I have so much exciting stuff to report, but I should probably lead with this: a book containing all the sonnets I posted here during my year-long sonnet-writing project will be released in April! The pieces have been gently edited and lovingly annotated, so there’s quite a bit of content that will be new, even to those who followed the project in real time. Here’s a draft of the front cover of Risk a Verse: A Year in Daily Sonnets, published by Burrito Books!


ISN’T IT GORGEOUS? I am so excited!

The book will be released on April 23rd, 2018 and purchase info will be posted here as soon as it’s available. You won’t be able to avoid it, really. 😀

In other exciting news, I’m going to be participating in Willan West 2018, a year-long celebration of the music of Anglo-Canadian composer, Healey Willan. In addition to singing on a number of the performances, I will also be running a Limerick contest for the kick-off party on January 12th, since Willan was a huge fan of the verse form.

So that’s enough to be starting with, I think. Look for more frequent updates this year, with lots of niftiness upcoming!

Smooches to All!


Eeee! Now with video!

So that piece of music for which I wrote the lyrics that was premiered earlier this month at SACRA/PROFANA‘s Summer Choral Intensive?

SACRA/PROFANA posted a video of the performance!


Don’t the combined choirs sound amazing?? And isn’t Colin’s music gorgeous?? I am filled with joy and squee and excitement! I think Colin and I were very much on the same page creatively: my decision to use five-line stanzas and connect the stanzas with rhyme was influenced by Robert Frost, and I sometimes heard shades of Randall Thompson’s Frostiana in the setting, for all that the music has discrete moods that range from contemplative chant to a musical flood that captures some of the violence and defiance of the text spectacularly. *bounces* I LOVE IT!

In other news, I have nearly finished integrating my third round of edits on the book o’ sonnets, so it’s looking like I may actually have an actual book to announce by the end of the summer! I will be sure to keep y’all posted on that. You won’t be able to avoid the news, honestly. Heh heh heh.

But seriously, I love this book so much, but I’m getting tired of looking at it. According to the YA authors’ panel I attended at Comic-Con, being sick of looking at it is how you know it’s ready to send out in to the world. Brace yourself, world. SONNETS ARE COMING.

Love to All,


Wordy Pursuits

I’m back, fresh(ish) from my annual writer’s retreat in Michigan! I’ve had to miss the past two due to performance conflicts, so this one was especially needful. The house wasn’t the most comfortable we’ve had, but it was bright and airy, only a few steps from this glorious stretch of beach.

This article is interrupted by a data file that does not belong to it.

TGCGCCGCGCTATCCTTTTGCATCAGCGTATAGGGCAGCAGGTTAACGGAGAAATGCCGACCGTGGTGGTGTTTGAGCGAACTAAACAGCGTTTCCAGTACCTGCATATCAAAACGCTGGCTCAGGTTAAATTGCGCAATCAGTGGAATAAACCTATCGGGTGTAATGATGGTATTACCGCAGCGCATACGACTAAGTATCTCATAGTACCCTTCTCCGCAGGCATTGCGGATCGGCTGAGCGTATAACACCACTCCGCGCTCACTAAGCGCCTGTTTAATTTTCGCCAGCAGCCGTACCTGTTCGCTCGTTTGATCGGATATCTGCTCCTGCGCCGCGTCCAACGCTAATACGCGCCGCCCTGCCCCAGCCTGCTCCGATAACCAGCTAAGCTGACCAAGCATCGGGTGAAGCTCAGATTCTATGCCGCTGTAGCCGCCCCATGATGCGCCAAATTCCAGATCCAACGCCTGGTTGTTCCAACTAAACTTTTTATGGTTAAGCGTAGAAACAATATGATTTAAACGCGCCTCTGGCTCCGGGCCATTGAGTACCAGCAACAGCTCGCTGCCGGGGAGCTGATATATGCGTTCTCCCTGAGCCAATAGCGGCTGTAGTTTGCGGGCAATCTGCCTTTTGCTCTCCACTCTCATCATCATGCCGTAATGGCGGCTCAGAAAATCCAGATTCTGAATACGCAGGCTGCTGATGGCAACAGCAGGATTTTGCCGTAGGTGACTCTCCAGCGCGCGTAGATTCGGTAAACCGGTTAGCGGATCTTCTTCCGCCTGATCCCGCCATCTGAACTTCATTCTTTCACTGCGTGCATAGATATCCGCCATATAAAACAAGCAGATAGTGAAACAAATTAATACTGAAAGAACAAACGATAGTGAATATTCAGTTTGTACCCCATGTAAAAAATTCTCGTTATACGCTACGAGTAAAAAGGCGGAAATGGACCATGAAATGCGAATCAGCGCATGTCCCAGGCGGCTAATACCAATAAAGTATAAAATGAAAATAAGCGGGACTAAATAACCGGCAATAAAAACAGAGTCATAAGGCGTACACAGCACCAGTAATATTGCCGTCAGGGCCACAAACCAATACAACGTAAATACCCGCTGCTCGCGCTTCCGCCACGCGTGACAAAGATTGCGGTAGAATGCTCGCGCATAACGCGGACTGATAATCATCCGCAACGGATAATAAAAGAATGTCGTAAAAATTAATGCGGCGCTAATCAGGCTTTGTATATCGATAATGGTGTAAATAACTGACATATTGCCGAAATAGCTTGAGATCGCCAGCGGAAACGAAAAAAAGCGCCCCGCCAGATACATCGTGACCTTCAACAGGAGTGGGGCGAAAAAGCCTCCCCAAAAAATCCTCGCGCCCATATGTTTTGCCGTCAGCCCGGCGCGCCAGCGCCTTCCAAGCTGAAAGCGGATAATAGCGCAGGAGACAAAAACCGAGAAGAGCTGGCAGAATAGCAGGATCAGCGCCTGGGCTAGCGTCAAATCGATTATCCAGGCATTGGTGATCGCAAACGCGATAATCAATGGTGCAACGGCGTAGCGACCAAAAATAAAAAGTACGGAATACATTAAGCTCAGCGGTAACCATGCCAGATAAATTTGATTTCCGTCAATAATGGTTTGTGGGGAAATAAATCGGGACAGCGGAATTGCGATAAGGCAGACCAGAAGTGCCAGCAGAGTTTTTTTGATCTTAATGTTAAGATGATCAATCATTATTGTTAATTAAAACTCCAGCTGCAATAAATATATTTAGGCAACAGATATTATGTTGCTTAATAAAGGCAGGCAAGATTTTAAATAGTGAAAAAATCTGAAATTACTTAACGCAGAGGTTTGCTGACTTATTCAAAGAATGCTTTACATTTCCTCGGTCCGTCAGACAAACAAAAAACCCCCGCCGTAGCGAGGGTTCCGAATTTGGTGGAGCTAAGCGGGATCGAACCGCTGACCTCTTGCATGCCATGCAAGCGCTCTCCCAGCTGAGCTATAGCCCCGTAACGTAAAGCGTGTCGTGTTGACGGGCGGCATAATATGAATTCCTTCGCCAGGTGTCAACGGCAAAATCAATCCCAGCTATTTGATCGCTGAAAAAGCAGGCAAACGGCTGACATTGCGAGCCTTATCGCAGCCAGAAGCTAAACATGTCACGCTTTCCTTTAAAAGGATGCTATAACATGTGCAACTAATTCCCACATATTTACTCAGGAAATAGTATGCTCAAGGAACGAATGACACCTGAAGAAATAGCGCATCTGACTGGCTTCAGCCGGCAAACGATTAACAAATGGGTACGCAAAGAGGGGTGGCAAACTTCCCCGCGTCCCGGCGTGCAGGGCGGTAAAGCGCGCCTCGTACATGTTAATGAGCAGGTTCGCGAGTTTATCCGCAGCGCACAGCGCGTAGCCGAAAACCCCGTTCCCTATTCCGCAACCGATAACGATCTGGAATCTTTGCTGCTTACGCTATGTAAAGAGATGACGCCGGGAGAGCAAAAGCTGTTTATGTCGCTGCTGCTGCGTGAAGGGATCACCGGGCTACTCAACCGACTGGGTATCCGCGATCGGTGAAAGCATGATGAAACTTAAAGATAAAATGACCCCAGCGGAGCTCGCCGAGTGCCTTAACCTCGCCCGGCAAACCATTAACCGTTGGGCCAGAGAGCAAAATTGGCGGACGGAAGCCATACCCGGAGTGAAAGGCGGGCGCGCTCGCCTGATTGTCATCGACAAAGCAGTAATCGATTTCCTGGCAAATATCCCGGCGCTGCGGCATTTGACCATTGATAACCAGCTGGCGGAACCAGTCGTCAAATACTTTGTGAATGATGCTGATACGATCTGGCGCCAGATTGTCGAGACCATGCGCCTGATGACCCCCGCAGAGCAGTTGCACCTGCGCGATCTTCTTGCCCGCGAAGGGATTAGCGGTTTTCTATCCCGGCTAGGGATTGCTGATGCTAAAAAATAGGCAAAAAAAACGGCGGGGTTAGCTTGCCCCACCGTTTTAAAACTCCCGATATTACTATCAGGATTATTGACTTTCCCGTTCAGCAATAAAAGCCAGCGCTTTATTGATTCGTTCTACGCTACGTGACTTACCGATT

Despite walking to the beach for many lovely sunsets and moonrises amidst the fireflies, I escaped with only about ten mosquito bites, and I’m pleased to report that I’m still immune to poison ivy. W00t!

Happily, I managed to finish two writing projects during the week, though my poor old netbook wasn’t up to working on the huge file that is The Book Manuscript, so integrating formatter comments shall be my project for the rest of the month, when I’m not singing and/or attending Comic Con.

In exciting writing news, I had the pleasure of collaborating with singer/composer/arranger Colin Barkley on a commissioned work for professional chamber choir SACRA/PROFANA‘s 2017 Summer Choral Intensive, and our piece “Three Bridges and a Fence,” for which I wrote the lyrics, was premiered on Saturday at the SCI final concert. It was such a joy to hear words I’d written  delivered in song by such a dedicated and talented group of young singers!

Colin and I were asked to create a piece of music to fit the ninth season’s theme, which is “Building Bridges,” and the idea that we both liked the best was an autobiographical work based on bridges built over the creek in the woods behind the log cabin in which I grew up.  So without further ado, here it is:

Three Bridges and a Fence
By Libby Weber

Along a twisted barbwire fence
The old road ran in father’s father’s day,
But now the only evidence
Remaining is a wreck of brick and steel
Where children’s play made rusted culverts ring with mirth.

The road was swallowed up by trees,
As disuse preordained.
Though purpose fades in memories;
The barbwire fence remained.

Upriver from that broken bridge,
A footbridge father built was washed away.
That span connecting ridge to ridge
Was dashed to bits; diluvian ordeal
That spread its splinters where the saplings grow in girth.

That bridge was swallowed by a flood
And barbwire snapped in twain,
Though rotting plank feeds swelling bud,